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financial planning

Men work on an oil well pump near Sweetwater, Texas on Dec. 23, 2014.LM Otero/The Associated Press

If someone were putting together a movie trailer about your financial planning for 2015, this might be the voice-over:

"In a world … where oil prices keep dropping and the dollar is down, they were told that interest rates could only go in one direction – up. Yet they couldn't let anything stop their mission – to plan their finances for the coming year."

It's a challenge every year for Canadians who are looking at their finances – deciding how much attention needs to be paid to day-to-day economic news, as well as longer-term forecasts.

The news doesn't matter as much as you might think, says Darren Coleman, senior vice-president and portfolio manager at Raymond James Ltd. in Toronto.

"You have to separate out the noise. Ask yourself, what does it mean from a planning perspective?" Mr. Coleman says.

"There's always going to be something in the headlines that causes alarm. The plan is what matters. The real key is, what's the plan?"

Investment planning and financial planning overlap – if one is going to invest, one needs to know how much money is available to do so, and which types of investments look best.

Mr. Coleman says that those who are planning their finances for 2015 should not ignore this year's economic forecasts entirely. Just be thoughtful about how to factor in what the projections mean.

The outlook for Canada's economy in 2015 is generally optimistic, yet mixed. CIBC World Markets recently dropped its growth forecast for the year from a previous projection of 2.7 per cent down to 2.2 per cent, while TD Economics predicts 2.3-per-cent growth because of a "significant downgrade" in oil prices.

Debt and housing

TD Economics' long-term forecast, issued in late December, also echoes concerns expressed by the Bank of Canada about heavy household debt. Canadians' indebtedness, combined with a lackluster job market and expected increases in interest rates, is likely to slow the still red-hot housing market "in an orderly fashion" this year, TD says.

For Canadian families these macroeconomic forecasts can be guides to the household decisions they will make during the year. The repeated warnings about high household debt are obviously a signal to pay off bills as much as possible, for example, and the predictions of interest-rate increases could affect peoples' decisions in the spring whether or not to go house hunting.

But forecasts are only part of the picture, Mr. Coleman says.

"It's easy to be pessimistic right now. But success lies in optimism."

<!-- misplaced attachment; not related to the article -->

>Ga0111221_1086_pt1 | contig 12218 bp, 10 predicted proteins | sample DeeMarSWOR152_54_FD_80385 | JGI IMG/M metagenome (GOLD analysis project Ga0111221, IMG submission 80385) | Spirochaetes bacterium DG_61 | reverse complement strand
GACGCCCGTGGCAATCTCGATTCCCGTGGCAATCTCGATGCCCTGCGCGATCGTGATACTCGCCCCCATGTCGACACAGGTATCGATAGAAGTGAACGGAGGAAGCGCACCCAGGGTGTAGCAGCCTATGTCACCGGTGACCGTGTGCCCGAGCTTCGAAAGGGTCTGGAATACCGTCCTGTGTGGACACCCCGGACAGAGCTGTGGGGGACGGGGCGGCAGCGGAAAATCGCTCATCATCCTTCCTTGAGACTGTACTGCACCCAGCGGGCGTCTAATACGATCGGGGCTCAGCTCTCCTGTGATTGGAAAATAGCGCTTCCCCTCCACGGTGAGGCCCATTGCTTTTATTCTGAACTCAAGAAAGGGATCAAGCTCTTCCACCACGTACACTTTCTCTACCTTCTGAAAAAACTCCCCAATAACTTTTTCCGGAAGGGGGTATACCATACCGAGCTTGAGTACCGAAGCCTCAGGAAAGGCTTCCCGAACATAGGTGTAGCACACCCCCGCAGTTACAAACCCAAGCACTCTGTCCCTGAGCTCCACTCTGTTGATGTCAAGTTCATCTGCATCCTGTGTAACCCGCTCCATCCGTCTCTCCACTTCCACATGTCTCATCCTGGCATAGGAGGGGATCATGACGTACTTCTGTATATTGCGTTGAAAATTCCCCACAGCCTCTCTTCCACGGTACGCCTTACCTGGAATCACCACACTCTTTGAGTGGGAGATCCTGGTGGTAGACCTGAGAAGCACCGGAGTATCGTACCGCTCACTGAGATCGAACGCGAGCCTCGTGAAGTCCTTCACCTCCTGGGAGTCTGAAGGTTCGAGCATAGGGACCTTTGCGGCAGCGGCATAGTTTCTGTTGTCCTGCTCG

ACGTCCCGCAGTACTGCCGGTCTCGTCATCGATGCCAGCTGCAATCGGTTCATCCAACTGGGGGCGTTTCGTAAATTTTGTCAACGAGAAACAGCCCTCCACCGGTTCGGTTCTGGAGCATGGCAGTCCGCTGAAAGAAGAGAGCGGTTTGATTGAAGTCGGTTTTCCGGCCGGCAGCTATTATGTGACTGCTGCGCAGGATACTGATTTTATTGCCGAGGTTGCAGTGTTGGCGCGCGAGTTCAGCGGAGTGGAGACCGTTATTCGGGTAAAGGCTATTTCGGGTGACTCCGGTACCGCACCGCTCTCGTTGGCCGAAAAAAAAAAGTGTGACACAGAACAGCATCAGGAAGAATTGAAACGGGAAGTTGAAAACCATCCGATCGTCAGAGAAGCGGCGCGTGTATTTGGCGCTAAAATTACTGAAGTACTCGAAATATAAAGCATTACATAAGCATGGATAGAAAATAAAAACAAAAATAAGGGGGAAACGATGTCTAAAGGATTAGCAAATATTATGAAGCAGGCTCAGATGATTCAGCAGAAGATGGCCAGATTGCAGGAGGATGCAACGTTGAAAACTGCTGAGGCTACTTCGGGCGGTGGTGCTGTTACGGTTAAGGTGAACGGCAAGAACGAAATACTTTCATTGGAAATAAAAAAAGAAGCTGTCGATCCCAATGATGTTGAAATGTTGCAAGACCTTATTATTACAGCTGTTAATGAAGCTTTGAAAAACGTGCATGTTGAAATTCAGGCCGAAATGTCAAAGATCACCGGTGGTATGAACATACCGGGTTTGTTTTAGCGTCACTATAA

Oil prices and interest rates

From the major 2015 forecasts, Mr. Coleman draws the point that, regardless of the longer-term impact, dropping oil prices are giving Canadians more disposable income right now.

"The fact that oil prices have changed so dramatically and so quickly is like a massive, instantaneous tax cut," Mr. Coleman says. "It's one of the fastest ways to put more money back in peoples' pockets immediately."

Like any windfall, it should not be squandered, he cautions.

"A big part of the year is to focus on the right things," Mr. Coleman explains. From his perspective, the extra cash that Canadians may now have because of lower gas and heating prices is more significant than interest hikes, which are widely predicted to kick in later this year.

"Concern about interest rates is more of a math problem. We believe interest rates are going to stay low for longer than expected. They may rise a bit, but not that much," he says.

Stock market volatility

Stock markets, including the TSX, have been turbulent in the past few months, but Mr. Coleman says that Canadians looking to be careful with investments in 2015 should look at the potential to draw income from their picks, rather than market volatility.

"A lot of clients say they would like to sit on the sidelines until they get a clearer picture," he says. But the picture is seldom clear, "and the math says it's actually worse for you when you miss the best days [invested in markets] than when you avoid the worst."

"What you're afraid of is probably not what you should be afraid of," he says.

Three tips

Mr. Coleman's general advice:

1) Look at dividend-paying investments and worry less about the price. "It's like being a landlord: Focus on the rent you're getting and not the price of the building."

2) Diversify your investments. Even if it hurts at times, you'll be safer in the long run. "We're all going to have to buy things we don't want at times. But it's better to be mostly right instead of really wrong.

3) Take advantage of tax deferral and tax-free vehicles such as registered retirement savings plans, tax free savings accounts and registered education savings plans. When you plan, make sure you understand the rules.

Most importantly, have a plan. "It's about discipline. It sounds easy, but it's hard," Mr. Coleman says.

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